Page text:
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Disney+ Subscribers Are Up. Guess What Else Is...

There's good news and bad news regarding Disney. Parents are about to get the bad news.

There’s good news for Disney this quarter. And bad news for Disney fans in the near future.

Since Disney+’s introduction in 2019, the streaming service has steadily grown quarter over quarter, while streaming stalwart Netflix  (NFLX)  has been looking a bit shaky of late. 

Disney  (DIS)  has a lot of built-in advantage, as the service is basically the ultimate digital baby sitter, and not signing up for it if young children is basically tantamount to child abuse. (Well, that’s the way some very insistent children like to phrase it.) Disney also has access to the two biggest collections of intellectual property in the game: Star Wars and the Marvel Cinematic Universe. 

Netflix, on the hand, has been trying to grow its own recognizable brands from scratch, which is a rather difficult endeavor. While it does have “Stranger Things,” it also has a bunch of…stuff, the result of a very haphazard approach to making films and shows. 

An analysis by Digital TV Research found that Disney+ is expected to overtake Netflix by 2025, but in a way that’s already happened. Sorta.

Disney Has Officially, Kind Of, Beat Netflix

Disney+ added 14.4 million subscribers during the third fiscal quarter, for a total of 152.1 million. This beat Wall Street analysts’ expectations of 10 million adds.

The company made the announcement ahead of a third-quarter earnings call.

But if you factor in Disney’s three subscription platform, Disney+, the more adult-oriented Hulu, and the sports-center ESPN+, Disney now has 221 million total subscribers. (Three are available together in a discount bundle for $13.99 a month.) This puts it ahead of Netflix’s 220.7 million subscribers, as of July. (Netflix lost a million subscribers between April and July. It’s just been a tough look for them lately.)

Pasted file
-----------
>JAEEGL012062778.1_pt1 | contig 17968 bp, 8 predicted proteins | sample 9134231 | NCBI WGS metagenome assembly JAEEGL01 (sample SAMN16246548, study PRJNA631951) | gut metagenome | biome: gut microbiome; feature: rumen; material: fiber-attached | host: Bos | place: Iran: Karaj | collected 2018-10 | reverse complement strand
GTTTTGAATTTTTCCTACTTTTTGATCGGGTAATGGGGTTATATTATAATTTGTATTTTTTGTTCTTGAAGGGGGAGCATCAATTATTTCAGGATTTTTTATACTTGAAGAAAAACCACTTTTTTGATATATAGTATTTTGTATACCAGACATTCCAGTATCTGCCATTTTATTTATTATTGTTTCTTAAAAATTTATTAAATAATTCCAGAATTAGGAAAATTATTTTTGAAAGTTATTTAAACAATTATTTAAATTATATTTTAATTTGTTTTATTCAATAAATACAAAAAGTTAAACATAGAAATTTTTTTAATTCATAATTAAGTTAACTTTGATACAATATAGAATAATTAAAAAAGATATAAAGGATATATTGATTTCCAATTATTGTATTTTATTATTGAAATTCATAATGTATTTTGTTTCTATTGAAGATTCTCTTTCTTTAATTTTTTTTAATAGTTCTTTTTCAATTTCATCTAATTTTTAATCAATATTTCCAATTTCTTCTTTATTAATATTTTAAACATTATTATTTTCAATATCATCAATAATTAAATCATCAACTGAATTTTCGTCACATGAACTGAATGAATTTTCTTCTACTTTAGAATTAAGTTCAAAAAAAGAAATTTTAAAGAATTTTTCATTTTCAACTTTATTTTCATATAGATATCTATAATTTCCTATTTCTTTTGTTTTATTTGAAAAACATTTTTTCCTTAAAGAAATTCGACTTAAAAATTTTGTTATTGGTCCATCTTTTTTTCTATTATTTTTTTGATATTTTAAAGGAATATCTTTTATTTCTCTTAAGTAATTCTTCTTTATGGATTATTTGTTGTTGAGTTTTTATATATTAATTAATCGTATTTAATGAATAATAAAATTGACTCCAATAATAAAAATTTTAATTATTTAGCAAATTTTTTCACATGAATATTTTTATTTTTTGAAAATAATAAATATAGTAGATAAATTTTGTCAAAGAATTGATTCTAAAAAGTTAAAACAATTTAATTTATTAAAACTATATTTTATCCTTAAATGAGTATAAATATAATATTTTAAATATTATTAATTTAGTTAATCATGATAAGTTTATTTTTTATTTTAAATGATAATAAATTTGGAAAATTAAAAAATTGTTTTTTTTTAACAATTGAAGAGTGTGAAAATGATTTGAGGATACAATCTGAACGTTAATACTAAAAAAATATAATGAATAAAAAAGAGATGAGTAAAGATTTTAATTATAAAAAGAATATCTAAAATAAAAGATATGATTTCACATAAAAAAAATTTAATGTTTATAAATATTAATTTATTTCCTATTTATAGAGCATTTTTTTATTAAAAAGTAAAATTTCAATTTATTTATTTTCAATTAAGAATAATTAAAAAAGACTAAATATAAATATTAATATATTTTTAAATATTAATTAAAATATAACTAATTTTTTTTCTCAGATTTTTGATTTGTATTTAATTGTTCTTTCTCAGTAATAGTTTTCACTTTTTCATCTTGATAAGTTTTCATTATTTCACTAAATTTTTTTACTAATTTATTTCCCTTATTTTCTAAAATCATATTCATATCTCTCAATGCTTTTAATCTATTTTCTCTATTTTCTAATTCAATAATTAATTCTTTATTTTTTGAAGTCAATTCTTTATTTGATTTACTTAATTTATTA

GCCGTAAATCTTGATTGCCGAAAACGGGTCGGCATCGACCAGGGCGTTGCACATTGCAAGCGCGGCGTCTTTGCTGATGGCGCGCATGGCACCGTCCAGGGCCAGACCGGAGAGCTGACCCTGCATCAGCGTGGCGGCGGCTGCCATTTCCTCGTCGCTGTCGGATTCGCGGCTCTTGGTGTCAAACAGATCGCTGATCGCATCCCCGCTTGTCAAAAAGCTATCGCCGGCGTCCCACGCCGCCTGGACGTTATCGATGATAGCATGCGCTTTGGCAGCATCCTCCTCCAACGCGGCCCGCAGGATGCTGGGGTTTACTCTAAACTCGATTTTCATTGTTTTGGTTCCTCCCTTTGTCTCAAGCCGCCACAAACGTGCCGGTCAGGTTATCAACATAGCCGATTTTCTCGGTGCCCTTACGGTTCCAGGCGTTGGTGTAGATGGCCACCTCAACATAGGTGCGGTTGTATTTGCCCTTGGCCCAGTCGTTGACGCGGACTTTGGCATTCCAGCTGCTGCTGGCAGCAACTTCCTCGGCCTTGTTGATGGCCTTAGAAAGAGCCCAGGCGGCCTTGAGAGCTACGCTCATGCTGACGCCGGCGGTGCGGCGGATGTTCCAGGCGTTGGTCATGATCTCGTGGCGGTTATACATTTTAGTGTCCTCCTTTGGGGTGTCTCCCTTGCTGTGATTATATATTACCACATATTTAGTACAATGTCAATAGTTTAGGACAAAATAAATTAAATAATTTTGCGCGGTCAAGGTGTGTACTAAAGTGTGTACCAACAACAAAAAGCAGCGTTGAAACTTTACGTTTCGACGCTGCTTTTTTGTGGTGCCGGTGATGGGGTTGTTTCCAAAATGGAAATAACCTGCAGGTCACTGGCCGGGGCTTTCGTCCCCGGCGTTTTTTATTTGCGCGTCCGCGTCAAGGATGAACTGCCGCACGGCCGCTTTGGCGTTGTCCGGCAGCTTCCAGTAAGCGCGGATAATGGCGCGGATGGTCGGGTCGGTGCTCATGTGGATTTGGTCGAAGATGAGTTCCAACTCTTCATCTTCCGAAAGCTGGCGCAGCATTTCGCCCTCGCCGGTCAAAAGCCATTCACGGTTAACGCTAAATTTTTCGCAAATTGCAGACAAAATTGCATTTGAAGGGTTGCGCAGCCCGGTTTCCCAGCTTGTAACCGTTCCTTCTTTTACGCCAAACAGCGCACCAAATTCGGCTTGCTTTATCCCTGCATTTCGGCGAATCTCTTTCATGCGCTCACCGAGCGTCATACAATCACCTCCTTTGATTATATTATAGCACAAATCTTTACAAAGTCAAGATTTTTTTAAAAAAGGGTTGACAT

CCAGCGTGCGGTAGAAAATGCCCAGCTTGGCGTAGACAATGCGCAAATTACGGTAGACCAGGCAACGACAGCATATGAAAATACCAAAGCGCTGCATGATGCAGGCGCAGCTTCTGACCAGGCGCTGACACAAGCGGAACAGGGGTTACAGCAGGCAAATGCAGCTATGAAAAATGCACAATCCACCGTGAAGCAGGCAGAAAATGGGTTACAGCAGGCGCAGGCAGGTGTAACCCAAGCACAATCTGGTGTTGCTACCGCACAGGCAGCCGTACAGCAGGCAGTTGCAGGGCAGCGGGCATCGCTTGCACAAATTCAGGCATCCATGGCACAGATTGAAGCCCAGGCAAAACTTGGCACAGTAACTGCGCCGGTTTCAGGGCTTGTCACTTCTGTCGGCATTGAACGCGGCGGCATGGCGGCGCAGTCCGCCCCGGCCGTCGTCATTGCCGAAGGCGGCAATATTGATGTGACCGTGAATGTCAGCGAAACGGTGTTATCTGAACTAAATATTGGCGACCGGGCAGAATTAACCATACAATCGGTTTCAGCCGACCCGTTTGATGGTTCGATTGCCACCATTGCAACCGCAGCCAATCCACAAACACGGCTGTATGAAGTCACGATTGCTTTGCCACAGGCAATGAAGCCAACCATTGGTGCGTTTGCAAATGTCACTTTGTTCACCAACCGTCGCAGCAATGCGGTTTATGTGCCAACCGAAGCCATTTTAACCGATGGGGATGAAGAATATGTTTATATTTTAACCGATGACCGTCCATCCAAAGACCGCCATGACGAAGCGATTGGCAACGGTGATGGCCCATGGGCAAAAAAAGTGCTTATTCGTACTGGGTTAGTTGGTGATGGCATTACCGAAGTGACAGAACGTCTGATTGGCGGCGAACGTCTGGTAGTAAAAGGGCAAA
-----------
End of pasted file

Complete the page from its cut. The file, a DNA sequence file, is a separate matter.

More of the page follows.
Disney+ added roughly 100,000 subscribers in America and Canada to reach 44.5 million, while Disney+’s international subscriptions, excluding Disney+ Hotstar (a popular streaming service in India), grew from 87.6 million to 93.6 million.

Hulu had a total of 46.2 million subscribers, an increase from 45.6 million in the previous quarter, while ESPN+ had 22.8 million subscribers, up from 22.3 million.

Get Ready, World: What Baby Yoda Merchandise Means for Toymakers

And Now For The Bad News

So the subscriber count for Disney’s streaming services is up. You know what else will soon be going up? The cost of all of these streaming services.

Starting on December 8th, Disney+ will cost $10.99 a month, up a whopping 38% from its current price of $7.99. An ad-supported tier at the old $7.99 price point will be introduced later this year.

Sorry, Hulu fans, but the ad-free tier will rise to $14.99 a month, from $12.99, and the cheaper ad-supported version will increase a buck to $7.99. It was previously announced that ESPN would raise from $6.99 to $9.99. 

As far as its bundles go, the Hulu and Disney+ package will rise a dollar to $14.99 a month. Disney will also introduce an ad-supported bundle for $9.99 a month. The ad-free bundle of all three services will cost $19.99 a month.

Look, Baby Yoda is very expensive and it just costs a lot to keep him happy.